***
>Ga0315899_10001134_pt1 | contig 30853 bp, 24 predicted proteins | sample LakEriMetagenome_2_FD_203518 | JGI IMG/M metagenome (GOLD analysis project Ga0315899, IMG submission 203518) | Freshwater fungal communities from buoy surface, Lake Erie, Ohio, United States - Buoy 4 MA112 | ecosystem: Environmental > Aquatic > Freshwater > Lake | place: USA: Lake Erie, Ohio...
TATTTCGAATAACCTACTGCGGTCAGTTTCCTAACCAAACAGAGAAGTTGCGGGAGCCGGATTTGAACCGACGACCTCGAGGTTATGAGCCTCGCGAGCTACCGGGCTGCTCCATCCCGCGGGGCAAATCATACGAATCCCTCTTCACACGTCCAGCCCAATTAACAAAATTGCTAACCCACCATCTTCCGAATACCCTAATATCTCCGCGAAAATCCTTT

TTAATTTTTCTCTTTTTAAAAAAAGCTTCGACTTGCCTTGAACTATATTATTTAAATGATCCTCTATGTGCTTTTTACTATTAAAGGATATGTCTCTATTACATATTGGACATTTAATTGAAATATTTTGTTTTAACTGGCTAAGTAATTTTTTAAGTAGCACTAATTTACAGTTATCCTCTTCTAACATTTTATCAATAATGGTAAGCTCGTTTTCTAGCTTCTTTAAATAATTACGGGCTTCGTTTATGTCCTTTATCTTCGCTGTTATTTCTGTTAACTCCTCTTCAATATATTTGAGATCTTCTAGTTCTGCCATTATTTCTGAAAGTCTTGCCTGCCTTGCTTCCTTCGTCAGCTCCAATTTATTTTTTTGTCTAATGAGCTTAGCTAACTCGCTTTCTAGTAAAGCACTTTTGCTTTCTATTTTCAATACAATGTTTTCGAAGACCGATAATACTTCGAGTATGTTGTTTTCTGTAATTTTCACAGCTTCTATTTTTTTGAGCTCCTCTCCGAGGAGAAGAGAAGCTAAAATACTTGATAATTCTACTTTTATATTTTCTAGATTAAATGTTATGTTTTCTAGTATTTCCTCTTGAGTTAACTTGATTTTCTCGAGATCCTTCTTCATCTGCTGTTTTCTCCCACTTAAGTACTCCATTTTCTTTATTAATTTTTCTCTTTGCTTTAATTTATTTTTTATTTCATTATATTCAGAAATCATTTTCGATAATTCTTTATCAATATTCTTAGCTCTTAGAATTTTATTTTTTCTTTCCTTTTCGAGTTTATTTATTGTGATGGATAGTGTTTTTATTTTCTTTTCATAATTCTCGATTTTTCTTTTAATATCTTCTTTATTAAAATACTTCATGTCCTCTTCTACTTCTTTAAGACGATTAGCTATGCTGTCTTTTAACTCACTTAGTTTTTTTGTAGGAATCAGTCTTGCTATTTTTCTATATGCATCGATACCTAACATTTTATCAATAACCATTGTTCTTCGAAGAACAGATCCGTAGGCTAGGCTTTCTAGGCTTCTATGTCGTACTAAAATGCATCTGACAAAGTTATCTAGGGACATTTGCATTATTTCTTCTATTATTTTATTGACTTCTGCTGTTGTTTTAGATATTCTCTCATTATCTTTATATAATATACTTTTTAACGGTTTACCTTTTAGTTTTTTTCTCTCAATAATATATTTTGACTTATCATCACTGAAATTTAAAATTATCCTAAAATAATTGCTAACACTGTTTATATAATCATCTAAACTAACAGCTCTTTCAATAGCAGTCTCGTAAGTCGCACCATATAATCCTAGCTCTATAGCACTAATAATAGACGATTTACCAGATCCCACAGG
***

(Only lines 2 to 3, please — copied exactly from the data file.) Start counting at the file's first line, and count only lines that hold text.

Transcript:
TATTTCGAATAACCTACTGCGGTCAGTTTCCTAACCAAACAGAGAAGTTGCGGGAGCCGGATTTGAACCGACGACCTCGAGGTTATGAGCCTCGCGAGCTACCGGGCTGCTCCATCCCGCGGGGCAAATCATACGAATCCCTCTTCACACGTCCAGCCCAATTAACAAAATTGCTAACCCACCATCTTCCGAATACCCTAATATCTCCGCGAAAATCCTTT

TTAATTTTTCTCTTTTTAAAAAAAGCTTCGACTTGCCTTGAACTATATTATTTAAATGATCCTCTATGTGCTTTTTACTATTAAAGGATATGTCTCTATTACATATTGGACATTTAATTGAAATATTTTGTTTTAACTGGCTAAGTAATTTTTTAAGTAGCACTAATTTACAGTTATCCTCTTCTAACATTTTATCAATAATGGTAAGCTCGTTTTCTAGCTTCTTTAAATAATTACGGGCTTCGTTTATGTCCTTTATCTTCGCTGTTATTTCTGTTAACTCCTCTTCAATATATTTGAGATCTTCTAGTTCTGCCATTATTTCTGAAAGTCTTGCCTGCCTTGCTTCCTTCGTCAGCTCCAATTTATTTTTTTGTCTAATGAGCTTAGCTAACTCGCTTTCTAGTAAAGCACTTTTGCTTTCTATTTTCAATACAATGTTTTCGAAGACCGATAATACTTCGAGTATGTTGTTTTCTGTAATTTTCACAGCTTCTATTTTTTTGAGCTCCTCTCCGAGGAGAAGAGAAGCTAAAATACTTGATAATTCTACTTTTATATTTTCTAGATTAAATGTTATGTTTTCTAGTATTTCCTCTTGAGTTAACTTGATTTTCTCGAGATCCTTCTTCATCTGCTGTTTTCTCCCACTTAAGTACTCCATTTTCTTTATTAATTTTTCTCTTTGCTTTAATTTATTTTTTATTTCATTATATTCAGAAATCATTTTCGATAATTCTTTATCAATATTCTTAGCTCTTAGAATTTTATTTTTTCTTTCCTTTTCGAGTTTATTTATTGTGATGGATAGTGTTTTTATTTTCTTTTCATAATTCTCGATTTTTCTTTTAATATCTTCTTTATTAAAATACTTCATGTCCTCTTCTACTTCTTTAAGACGATTAGCTATGCTGTCTTTTAACTCACTTAGTTTTTTTGTAGGAATCAGTCTTGCTATTTTTCTATATGCATCGATACCTAACATTTTATCAATAACCATTGTTCTTCGAAGAACAGATCCGTAGGCTAGGCTTTCTAGGCTTCTATGTCGTACTAAAATGCATCTGACAAAGTTATCTAGGGACATTTGCATTATTTCTTCTATTATTTTATTGACTTCTGCTGTTGTTTTAGATATTCTCTCATTATCTTTATATAATATACTTTTTAACGGTTTACCTTTTAGTTTTTTTCTCTCAATAATATATTTTGACTTATCATCACTGAAATTTAAAATTATCCTAAAATAATTGCTAACACTGTTTATATAATCATCTAAACTAACAGCTCTTTCAATAGCAGTCTCGTAAGTCGCACCATATAATCCTAGCTCTATAGCACTAATAATAGACGATTTACCAGATCCCACAGG